Another potential weakness in decentralised investigations is that their incompleteness can give a misleading impression – an example here being the attempts by users of reddit to identify the person responsible for bombing the Boston Marathon in 2013. It quickly became a witch hunt directed at brown-skinned men wearing backpacks in pictures of the crowd by the finishing line of the race, and fed into a larger panic over domestic terrorism which was eagerly encouraged by the tabloid press. One suspect in particular, a student named Sunil Tripathi, had been reported missing a month before the attack, and his family was distraught that their son was being named as a terrorist on the basis of one user mistakenly saying that they had heard his name mentioned on a police radio scanner. When Tripathi was found dead a week later, an apology from those who had jumped to conclusions did little to assuage their grief.

“It feels like there’s this frustration people have when they see this information on the internet and they don’t see it being reported in traditional news media, or if their government seems to be aware of it,” said Higgins. “It was interesting to see the response after the White House published their report on the 21 August gas attacks – the gap between what was coming out of the White House and what was coming out of my blog was absurd to a lot of people, especially when the UN report went on to agree with what I had.” He praises larger news organisations for “erring on the side of caution” when it comes to publishing source material that has been crowdsourced, and for limiting the loss of nuance as information gets passed from organisation to organisation.

The model for bellingcat isn’t just collaboration between individual armchair investigators, but also collaboration between traditional gatekeepers of information and those who are working outside of that framework – and Higgins believes traditional investigatory bodies will “really need to start engaging” with decentralised, crowdsourced methods of finding and analysing evidence.

Weizman, for his part, is keen to stress that architecture, like all technology, “can be used for good or bad things”, and finding ways to change the direction a piece of technology points is crucial part of his intellectual mission. Maybe – after all, the internet began as a military research project – we can see the work of crowdsourced conflict research as a kind of mob, storming the gates and turning something repressive into something liberating.

“The liberating is how you use it, and it usually happens at the moment of transformation,” he explains. “It happens in the first moment when you storm, or gain hold of, or enter a building that was used as a prison, a settlement, a military base and turn it into something else. I remember when the Palestinians first entered the military base in Beit Sahour [in the West Bank, where Weizman’s practice Decolonising Architecture has a studio] the first thing they wanted was to just smash it, there was something liberating about it. It was an incredibly powerful moment. The Palestinian police were trying to protect it and I thought it was wrong, because you need to let this spontaneous moment happen, that was the moment of transformation. And into those ruins we entered and we tried to convert it into something else.”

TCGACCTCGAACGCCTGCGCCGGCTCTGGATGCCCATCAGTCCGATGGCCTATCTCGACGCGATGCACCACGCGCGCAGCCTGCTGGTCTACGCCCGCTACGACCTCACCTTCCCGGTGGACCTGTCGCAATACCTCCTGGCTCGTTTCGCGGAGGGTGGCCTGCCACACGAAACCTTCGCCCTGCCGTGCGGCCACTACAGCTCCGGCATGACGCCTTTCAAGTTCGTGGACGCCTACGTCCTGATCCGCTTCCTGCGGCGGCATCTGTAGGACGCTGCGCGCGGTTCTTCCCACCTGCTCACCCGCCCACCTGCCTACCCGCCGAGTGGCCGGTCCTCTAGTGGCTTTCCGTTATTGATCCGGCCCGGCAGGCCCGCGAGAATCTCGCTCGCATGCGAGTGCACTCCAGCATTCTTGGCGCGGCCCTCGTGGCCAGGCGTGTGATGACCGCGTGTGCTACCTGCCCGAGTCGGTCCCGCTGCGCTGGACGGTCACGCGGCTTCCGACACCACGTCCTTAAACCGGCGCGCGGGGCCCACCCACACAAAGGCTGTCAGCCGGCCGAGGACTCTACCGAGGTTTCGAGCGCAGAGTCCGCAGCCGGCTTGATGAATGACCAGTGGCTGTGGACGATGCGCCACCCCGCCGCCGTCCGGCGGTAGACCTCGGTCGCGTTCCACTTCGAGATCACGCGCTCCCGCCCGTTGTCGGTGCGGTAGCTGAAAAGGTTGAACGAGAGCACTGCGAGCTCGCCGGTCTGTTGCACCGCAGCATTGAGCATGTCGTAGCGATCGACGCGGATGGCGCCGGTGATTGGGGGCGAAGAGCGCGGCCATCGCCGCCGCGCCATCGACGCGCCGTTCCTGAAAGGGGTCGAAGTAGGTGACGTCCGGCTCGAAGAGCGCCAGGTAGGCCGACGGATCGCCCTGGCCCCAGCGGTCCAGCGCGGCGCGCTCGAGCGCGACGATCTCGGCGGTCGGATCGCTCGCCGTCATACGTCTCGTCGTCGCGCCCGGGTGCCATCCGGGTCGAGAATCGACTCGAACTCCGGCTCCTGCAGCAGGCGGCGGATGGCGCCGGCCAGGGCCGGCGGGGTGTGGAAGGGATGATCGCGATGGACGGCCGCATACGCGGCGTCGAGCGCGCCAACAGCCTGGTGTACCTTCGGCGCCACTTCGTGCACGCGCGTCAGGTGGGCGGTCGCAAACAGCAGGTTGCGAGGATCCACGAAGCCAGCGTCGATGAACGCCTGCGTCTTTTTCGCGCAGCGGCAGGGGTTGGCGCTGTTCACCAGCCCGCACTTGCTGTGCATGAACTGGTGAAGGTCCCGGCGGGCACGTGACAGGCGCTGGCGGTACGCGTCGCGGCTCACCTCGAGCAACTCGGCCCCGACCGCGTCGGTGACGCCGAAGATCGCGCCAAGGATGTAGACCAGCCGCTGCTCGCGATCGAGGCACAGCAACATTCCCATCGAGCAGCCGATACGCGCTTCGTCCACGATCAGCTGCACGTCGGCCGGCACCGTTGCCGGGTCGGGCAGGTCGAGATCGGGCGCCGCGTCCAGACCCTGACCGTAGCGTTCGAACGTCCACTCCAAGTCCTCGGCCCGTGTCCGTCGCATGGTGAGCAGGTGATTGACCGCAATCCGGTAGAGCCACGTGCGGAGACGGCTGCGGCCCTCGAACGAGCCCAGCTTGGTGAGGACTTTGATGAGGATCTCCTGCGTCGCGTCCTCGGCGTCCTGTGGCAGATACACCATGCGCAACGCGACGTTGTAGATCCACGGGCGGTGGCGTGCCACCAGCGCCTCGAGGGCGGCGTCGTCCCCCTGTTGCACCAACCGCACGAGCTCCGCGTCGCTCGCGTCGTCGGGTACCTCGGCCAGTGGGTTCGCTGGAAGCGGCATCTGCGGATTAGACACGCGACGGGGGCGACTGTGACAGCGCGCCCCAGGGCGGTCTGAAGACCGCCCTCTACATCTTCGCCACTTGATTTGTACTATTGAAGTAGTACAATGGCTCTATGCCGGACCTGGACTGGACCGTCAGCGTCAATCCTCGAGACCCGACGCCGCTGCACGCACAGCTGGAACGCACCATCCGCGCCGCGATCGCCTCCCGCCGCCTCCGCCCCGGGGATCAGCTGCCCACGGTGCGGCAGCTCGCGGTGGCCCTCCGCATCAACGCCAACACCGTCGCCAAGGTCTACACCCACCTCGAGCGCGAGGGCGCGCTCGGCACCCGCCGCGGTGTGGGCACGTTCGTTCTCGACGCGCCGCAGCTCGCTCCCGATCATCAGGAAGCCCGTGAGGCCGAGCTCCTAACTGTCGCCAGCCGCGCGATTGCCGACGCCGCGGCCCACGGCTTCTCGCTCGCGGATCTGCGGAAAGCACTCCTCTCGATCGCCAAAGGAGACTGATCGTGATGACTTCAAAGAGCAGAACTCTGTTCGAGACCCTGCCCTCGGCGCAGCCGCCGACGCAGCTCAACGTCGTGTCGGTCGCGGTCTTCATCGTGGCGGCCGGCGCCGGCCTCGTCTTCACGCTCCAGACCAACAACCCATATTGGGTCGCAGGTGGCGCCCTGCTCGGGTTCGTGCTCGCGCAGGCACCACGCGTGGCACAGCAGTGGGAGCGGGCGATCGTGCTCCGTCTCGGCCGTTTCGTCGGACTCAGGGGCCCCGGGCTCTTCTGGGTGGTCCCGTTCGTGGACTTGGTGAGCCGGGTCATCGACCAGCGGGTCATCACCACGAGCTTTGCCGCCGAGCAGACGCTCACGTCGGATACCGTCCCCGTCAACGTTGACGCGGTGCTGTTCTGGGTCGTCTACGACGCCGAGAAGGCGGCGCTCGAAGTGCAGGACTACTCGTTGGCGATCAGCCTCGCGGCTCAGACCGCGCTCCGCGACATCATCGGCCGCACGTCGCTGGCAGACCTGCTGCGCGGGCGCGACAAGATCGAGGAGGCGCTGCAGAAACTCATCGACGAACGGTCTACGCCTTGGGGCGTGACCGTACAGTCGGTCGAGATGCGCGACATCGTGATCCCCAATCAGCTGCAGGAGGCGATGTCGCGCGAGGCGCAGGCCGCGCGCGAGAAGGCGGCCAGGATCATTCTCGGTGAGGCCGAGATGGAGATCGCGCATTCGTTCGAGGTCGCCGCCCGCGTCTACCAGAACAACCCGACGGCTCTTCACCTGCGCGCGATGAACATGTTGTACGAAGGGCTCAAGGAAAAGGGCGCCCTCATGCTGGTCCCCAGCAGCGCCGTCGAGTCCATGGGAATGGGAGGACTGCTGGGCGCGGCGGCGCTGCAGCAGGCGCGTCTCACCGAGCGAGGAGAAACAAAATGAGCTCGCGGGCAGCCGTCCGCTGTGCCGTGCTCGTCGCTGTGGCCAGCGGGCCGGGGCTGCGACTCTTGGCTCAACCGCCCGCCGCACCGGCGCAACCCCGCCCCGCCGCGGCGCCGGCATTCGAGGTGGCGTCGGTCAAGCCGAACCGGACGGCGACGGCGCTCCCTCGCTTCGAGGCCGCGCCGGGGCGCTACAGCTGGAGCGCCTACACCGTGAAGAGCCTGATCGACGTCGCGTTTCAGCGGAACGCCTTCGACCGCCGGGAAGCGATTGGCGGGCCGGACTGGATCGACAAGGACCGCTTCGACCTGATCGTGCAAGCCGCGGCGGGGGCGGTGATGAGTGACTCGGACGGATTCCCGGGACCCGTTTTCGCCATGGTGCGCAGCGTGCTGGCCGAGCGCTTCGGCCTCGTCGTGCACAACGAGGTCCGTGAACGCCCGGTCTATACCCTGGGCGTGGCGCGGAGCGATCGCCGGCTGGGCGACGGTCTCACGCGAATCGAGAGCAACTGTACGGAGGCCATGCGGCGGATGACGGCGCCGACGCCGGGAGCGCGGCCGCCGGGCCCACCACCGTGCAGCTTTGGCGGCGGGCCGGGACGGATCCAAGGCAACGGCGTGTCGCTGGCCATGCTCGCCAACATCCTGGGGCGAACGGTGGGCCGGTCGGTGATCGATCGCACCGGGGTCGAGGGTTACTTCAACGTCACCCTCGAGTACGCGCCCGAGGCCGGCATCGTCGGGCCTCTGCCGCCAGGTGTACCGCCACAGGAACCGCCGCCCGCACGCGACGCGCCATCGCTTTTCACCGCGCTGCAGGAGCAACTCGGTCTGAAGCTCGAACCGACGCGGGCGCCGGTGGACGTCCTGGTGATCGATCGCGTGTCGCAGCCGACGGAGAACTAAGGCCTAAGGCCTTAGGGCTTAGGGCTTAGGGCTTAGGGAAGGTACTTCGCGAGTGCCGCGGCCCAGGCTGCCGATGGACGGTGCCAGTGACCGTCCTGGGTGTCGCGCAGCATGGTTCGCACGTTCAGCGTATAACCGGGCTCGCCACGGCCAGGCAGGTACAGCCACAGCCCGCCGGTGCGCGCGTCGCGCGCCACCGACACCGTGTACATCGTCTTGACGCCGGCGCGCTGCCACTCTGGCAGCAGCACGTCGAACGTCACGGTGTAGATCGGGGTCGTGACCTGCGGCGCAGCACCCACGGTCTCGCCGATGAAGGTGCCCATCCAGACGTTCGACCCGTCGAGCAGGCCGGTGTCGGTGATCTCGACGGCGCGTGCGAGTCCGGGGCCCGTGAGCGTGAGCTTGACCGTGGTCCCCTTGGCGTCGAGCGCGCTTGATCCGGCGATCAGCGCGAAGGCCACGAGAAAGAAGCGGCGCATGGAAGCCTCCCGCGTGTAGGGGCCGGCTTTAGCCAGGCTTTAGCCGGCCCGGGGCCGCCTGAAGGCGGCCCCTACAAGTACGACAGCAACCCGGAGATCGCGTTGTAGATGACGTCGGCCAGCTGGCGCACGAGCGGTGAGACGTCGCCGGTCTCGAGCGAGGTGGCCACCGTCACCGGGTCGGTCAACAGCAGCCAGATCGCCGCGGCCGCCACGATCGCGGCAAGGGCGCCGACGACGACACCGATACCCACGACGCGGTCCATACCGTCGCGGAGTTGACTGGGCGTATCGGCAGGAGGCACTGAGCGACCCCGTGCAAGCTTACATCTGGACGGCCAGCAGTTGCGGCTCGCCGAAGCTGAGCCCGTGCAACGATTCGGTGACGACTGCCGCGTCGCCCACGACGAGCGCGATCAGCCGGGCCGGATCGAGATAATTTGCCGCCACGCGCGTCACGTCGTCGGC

Ian Steadman is a staff science and technology writer at the New Statesman. He is on Twitter as @iansteadman.

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Why Jeremy Corbyn is a new leader for the New Times

In an inspired election campaign, he confounded his detractors and showed that he was – more than any other leader – in tune with the times.

There have been two great political turning points in postwar Britain. The first was in 1945 with the election of the Attlee government. Driven by a popular wave of determination that peacetime Britain would look very different from the mass unemployment of the 1930s, and built on the foundations of the solidaristic spirit of the war, the Labour government ushered in full employment, the welfare state (including the NHS) and nationalisation of the basic industries, notably coal and the railways. It was a reforming government the like of which Britain had not previously experienced in the first half of the 20th century. The popular support enjoyed by the reforms was such that the ensuing social-democratic consensus was to last until the end of the 1970s, with Tory as well as Labour governments broadly operating within its framework.